Submitted by Anonymous (not verified) on Wed, 2000-09-27 07:00
The National Science Foundation today awarded $9.6 million in start-up funding for the Center for the Science and Engineering of Materials (CSEM) at the California Institute of Technology. The new center pioneers a number of exotic and futuristic materials and applications such as "liquid" metals, responsive gels, and tiny medical sensors.
Submitted by Anonymous (not verified) on Wed, 2000-09-13 07:00
The National Science Foundation has awarded a five-year, $5 million grant to the California Institute of Technology to create an institute devoted to quantum information science—a new field that could ultimately lead to devices such as quantum computers.
The announcement was part of a $90 million information technology research initiative the NSF announced today in Washington. The awards are aimed at seeding fundamental research in innovative applications of information technology.
Submitted by Anonymous (not verified) on Tue, 2000-06-13 07:00
PASADENA—The California Institute of Technology has two new faculty geniuses, and each has been awarded $500,000 from the John D. and Catherine T. MacArthur Foundation to prove it.
Submitted by debwms on Thu, 2000-05-18 07:00
California Institute of Technology professor emeritus Frank E. Marble receives the Guggenheim Medal and Certificate.
Submitted by Anonymous (not verified) on Thu, 2000-04-06 07:00
PASADENA—Researchers at the California Institute of Technology have developed a pump that is less than one-half the width of a human hair. The device is a breakthrough in the 3-D microfabrication of soft materials and could be applied to revolutionize and simplify many technologies, including drug discovery and delivery, according to Caltech applied physics professor Stephen R. Quake and his colleagues, who report their findings in the April 7 issue of Science.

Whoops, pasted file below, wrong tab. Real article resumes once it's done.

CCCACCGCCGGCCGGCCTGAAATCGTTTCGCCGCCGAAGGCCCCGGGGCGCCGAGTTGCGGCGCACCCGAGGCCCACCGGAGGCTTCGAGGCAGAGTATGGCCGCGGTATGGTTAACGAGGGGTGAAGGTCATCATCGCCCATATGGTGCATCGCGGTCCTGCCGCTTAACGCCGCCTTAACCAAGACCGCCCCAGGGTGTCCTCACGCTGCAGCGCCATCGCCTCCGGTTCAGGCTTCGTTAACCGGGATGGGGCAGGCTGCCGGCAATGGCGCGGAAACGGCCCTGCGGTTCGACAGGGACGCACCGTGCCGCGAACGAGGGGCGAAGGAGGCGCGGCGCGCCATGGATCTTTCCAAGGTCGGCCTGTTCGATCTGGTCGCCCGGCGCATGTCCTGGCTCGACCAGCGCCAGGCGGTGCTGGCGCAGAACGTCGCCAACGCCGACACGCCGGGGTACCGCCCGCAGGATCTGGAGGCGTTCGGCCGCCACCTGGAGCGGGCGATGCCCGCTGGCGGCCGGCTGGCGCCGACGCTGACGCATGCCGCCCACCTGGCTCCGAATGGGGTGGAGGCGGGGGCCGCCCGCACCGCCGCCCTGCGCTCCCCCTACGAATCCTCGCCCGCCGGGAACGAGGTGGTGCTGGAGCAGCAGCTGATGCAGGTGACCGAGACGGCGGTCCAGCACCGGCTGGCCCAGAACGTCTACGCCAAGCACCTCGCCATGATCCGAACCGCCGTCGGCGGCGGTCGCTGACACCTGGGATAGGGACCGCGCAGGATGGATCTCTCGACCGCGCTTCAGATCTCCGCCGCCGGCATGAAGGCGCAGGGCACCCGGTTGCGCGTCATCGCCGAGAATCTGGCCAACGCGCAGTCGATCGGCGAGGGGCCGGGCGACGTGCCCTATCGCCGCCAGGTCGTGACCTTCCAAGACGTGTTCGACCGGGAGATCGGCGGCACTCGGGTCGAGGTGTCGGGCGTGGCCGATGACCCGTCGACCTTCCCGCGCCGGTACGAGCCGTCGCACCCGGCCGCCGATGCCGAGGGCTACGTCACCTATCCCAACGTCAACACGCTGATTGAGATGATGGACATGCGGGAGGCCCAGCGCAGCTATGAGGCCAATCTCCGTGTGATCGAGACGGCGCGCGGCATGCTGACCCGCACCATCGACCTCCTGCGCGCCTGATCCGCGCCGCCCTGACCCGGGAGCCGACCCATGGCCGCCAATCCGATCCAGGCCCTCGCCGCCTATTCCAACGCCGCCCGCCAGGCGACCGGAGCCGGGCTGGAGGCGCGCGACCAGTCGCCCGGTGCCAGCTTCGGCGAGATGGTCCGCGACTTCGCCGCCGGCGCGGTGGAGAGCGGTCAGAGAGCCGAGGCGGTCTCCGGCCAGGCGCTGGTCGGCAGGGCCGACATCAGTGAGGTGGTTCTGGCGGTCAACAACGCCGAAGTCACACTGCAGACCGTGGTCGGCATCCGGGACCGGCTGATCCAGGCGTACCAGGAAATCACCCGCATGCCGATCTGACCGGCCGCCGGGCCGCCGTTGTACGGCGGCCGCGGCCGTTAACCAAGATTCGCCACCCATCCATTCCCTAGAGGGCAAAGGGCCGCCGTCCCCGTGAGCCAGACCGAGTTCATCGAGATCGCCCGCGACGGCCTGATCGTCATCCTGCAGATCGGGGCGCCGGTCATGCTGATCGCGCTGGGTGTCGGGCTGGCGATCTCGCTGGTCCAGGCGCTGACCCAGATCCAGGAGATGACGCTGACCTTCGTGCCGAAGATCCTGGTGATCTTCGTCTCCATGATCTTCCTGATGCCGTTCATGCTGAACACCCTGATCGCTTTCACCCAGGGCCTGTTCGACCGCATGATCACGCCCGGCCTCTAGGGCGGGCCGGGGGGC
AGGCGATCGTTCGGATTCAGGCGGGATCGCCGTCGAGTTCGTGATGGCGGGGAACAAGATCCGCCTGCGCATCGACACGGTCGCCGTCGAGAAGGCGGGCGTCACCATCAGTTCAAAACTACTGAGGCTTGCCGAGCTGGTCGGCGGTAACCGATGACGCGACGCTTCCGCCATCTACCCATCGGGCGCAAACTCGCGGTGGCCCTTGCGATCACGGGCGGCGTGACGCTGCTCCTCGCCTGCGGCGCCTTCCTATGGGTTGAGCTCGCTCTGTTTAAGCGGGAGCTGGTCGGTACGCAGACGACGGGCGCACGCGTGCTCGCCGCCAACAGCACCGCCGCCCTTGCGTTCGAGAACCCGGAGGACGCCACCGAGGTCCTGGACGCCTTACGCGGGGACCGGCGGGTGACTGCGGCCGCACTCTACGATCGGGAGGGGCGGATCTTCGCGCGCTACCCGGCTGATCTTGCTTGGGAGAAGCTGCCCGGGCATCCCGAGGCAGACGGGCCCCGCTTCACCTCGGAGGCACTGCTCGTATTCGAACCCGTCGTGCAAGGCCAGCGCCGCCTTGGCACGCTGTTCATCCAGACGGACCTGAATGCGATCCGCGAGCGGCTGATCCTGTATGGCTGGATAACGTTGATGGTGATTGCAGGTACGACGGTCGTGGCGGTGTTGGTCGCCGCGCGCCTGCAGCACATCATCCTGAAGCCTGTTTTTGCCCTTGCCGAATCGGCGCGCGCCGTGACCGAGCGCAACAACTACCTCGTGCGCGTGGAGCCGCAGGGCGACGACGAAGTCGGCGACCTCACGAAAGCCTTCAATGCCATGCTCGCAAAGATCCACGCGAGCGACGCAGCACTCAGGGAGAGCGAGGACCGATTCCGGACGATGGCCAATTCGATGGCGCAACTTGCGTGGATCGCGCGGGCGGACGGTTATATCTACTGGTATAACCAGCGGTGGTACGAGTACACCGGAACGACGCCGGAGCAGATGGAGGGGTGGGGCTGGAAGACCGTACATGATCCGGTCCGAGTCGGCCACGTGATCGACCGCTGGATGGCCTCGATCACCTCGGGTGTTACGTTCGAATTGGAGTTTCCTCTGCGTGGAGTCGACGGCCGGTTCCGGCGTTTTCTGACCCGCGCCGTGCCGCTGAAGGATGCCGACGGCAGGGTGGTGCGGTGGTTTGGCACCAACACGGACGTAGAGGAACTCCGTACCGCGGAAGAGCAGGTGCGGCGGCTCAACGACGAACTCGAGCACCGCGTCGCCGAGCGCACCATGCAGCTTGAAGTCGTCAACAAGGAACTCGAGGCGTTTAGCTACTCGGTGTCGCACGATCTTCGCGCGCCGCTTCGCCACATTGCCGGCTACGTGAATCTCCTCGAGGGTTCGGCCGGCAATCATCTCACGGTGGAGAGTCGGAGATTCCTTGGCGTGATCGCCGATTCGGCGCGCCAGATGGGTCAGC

Submitted by Anonymous (not verified) on Tue, 2000-01-11 08:00
PASADENA-The California Institute of Technology's Yaser Abu-Mostafa, professor of electrical engineering and computer science, received the Kuwait State Award in Applied Science on November 29.
The $50,000 award includes a gold medal, and recognizes original and fundamental research in a designated area of applied science. This year's area was information science and technology. Abu-Mostafa's work on neural networks, learning from hints, and computational finance was cited as the pioneering contribution that merited the award.
Submitted by Anonymous (not verified) on Thu, 1999-12-02 08:00
PASADENA-Plasma physicists have long wondered why the geometric shape, or topology, of magnetic fields immersed in plasma sometimes changes very suddenly, when according to the laws of magnetohydrodynamics the magnetic topology should change only very slowly or not at all.
Submitted by Anonymous (not verified) on Mon, 1999-11-08 08:00
Researchers at the California Institute of Technology have developed a device for sorting individual living cells. This device will provide huge cost benefits for scientists and technologists in clinical medicine as well as in biological and materials research.
Submitted by Anonymous (not verified) on Mon, 1999-07-12 07:00
The David and Ellen Lee Family Foundation has donated $10 million to the California Institute of Technology for a center to improve computer networking through innovations such as wireless links.
Submitted by Anonymous (not verified) on Thu, 1999-05-20 07:00
New work from California Institute of Technology researchers shows that a certain type of crack can exceed the shear wave speed through the material, creating a sort of "sonic boom," and can almost reach sound speed.